Dr. Hannah Petersen Appointed as Visiting Assistant Professor

Fri, 2011-07-15 07:26 -- Anonymous (not verified)

Dr. Hannah Petersen has recently been appointed to a Visiting Assistant Professor position in the QCD theory group. Her field of expertise is the dynamical description of heavy ion collisions using transport theory to study the properties of hot and dense nuclear matter and the quark gluon plasma. The development and application of a hybrid approach that combine microscopic transport and fluid dynamics constitutes one part of her research. The calculation of characteristic matter properties like the shear viscosity coefficient from a more fundamental approach, in this context the real-time lattice simulation of classical low momentum gluon fields coupled to the hard thermal modes in a so called colored-particle in cell (CPIC) simulation, is one of her new interests. The application of state-of-the-art visulization tools to facilitate new discoveries or highlight new findings complements her research.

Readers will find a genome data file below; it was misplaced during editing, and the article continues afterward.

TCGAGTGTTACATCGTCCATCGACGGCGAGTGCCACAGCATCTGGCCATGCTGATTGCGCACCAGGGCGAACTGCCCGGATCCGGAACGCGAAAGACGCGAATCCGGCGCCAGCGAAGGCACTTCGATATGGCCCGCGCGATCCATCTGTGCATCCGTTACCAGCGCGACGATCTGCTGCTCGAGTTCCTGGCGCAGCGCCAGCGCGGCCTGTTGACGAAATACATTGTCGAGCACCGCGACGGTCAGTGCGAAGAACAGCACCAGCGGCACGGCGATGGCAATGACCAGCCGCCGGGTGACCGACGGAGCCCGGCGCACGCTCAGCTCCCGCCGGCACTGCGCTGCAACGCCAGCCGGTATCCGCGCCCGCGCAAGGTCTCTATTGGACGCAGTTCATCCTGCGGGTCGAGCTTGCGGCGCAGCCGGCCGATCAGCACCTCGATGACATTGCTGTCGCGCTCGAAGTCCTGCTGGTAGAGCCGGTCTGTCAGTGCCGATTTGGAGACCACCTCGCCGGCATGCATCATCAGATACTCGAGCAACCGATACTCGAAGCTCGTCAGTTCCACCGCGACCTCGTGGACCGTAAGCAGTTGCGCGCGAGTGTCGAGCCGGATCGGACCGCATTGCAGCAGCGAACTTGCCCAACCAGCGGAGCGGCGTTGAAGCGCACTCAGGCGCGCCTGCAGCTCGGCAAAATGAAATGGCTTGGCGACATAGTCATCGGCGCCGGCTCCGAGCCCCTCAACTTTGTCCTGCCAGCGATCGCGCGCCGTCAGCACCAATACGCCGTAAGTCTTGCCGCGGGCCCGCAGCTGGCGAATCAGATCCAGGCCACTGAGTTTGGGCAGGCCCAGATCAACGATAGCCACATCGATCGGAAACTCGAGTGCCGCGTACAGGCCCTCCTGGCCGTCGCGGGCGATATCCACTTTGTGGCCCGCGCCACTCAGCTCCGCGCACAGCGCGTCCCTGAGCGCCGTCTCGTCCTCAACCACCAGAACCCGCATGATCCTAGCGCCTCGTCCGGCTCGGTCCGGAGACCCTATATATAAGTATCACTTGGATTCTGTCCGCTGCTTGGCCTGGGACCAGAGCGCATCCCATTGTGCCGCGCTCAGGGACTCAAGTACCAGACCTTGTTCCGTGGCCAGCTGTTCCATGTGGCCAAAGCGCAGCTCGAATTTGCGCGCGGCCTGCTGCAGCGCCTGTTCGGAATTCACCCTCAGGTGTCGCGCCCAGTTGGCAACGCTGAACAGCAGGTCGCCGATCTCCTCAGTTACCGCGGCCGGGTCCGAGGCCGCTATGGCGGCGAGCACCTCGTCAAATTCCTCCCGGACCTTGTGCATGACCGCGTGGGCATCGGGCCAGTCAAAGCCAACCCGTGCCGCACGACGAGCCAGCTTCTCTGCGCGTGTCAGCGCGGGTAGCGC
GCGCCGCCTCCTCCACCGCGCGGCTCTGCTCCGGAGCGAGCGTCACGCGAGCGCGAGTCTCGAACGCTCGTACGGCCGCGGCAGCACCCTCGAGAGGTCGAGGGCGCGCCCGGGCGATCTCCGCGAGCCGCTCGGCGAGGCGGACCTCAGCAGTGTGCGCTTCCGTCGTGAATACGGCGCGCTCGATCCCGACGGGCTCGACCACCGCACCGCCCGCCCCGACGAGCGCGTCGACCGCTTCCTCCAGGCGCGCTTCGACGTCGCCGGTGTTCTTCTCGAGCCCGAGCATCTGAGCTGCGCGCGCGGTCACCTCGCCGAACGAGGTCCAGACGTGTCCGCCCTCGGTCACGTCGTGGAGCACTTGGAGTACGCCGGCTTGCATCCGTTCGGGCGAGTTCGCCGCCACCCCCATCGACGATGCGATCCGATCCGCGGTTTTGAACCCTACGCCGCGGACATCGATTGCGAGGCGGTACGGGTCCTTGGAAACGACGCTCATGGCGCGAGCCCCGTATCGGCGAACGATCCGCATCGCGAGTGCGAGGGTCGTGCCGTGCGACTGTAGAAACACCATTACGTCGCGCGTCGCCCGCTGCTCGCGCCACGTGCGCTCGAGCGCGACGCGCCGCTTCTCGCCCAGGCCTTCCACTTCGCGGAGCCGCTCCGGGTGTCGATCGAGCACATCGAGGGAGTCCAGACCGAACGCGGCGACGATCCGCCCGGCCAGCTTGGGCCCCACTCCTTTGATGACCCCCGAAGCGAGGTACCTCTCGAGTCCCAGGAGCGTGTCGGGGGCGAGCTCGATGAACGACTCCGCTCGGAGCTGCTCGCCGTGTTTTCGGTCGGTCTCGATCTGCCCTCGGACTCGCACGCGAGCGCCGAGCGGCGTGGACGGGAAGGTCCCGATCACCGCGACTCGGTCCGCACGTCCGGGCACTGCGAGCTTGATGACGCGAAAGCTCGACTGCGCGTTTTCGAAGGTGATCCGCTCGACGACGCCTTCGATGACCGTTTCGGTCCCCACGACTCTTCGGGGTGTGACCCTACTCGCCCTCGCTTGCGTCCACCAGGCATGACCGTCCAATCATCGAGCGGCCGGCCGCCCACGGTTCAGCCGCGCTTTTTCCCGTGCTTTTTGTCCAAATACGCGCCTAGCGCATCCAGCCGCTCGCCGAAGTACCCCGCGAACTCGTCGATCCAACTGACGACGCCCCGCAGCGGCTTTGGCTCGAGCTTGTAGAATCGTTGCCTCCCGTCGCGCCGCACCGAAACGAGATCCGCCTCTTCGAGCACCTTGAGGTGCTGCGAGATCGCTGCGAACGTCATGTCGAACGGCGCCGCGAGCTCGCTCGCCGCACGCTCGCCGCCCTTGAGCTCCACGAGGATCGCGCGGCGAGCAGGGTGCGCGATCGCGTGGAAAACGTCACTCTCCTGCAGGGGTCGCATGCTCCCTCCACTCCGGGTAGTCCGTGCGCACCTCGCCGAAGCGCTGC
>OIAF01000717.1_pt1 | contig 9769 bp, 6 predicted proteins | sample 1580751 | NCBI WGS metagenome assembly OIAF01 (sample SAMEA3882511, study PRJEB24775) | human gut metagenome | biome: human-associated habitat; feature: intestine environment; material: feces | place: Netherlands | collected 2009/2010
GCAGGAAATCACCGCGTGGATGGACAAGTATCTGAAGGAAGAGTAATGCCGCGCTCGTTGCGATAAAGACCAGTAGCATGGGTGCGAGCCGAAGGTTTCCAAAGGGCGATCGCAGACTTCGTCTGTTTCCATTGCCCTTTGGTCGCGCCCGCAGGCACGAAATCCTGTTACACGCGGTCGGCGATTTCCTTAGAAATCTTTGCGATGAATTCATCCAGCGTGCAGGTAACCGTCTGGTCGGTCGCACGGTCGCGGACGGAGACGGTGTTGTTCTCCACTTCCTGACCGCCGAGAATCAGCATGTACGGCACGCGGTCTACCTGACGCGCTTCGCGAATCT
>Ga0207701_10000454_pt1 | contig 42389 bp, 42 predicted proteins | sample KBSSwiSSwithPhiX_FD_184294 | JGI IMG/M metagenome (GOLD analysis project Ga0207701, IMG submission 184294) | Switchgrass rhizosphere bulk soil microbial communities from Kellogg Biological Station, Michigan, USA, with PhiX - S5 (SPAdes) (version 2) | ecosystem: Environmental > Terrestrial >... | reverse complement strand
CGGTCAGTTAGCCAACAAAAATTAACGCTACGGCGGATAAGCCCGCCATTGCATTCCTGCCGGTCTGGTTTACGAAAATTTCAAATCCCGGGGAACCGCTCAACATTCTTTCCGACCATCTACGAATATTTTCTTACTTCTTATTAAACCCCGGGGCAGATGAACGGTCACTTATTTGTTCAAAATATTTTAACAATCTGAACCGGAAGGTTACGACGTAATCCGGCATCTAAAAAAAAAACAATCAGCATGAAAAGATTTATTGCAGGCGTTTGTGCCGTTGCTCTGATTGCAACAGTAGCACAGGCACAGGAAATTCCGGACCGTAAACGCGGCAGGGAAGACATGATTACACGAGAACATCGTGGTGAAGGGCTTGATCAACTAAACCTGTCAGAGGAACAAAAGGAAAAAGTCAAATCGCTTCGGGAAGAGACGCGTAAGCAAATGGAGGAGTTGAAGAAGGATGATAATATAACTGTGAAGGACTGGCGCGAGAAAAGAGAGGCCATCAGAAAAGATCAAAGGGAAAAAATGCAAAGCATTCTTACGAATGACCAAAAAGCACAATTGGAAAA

After receiving her diploma and PhD degree at Goethe University in Frankfurt am Main, Germany, she joined the group of Profs. Mueller and Bass in January 2010 as a Feodor Lynen fellow, which is a postdoctoral appointment sponsored in part by the Alexander von Humboldt foundation. One major focus of her work has been on the influence of initial state fluctuations in heavy ion collisions on final observables. Her quantitative calculations of these effects in an event-by-event approach have lead to more than 10 invited talks at workshops, conferences and seminars nationally and internationally in the last year. Within the interdisciplinary MADAI (Model and Data Analysis Initiative) collaboration, a NSF supported Cyber-enabled Discovery and Innovation initiative, she has taken a leading role in working with visualization experts and statisticians on the application of modern technology to heavy ion research. In her new position, Hannah Petersen gets more and more involved in the supervision of undergraduate and graduate students within the Duke QCD theory group.  She is looking forward to the new responsibilties and challenges, such as the opportunity to teach in the fall 2011 semester, that come with the new position. Overall it is a great chance to expand her career experience and to contribute to the inspiring research environment at Duke.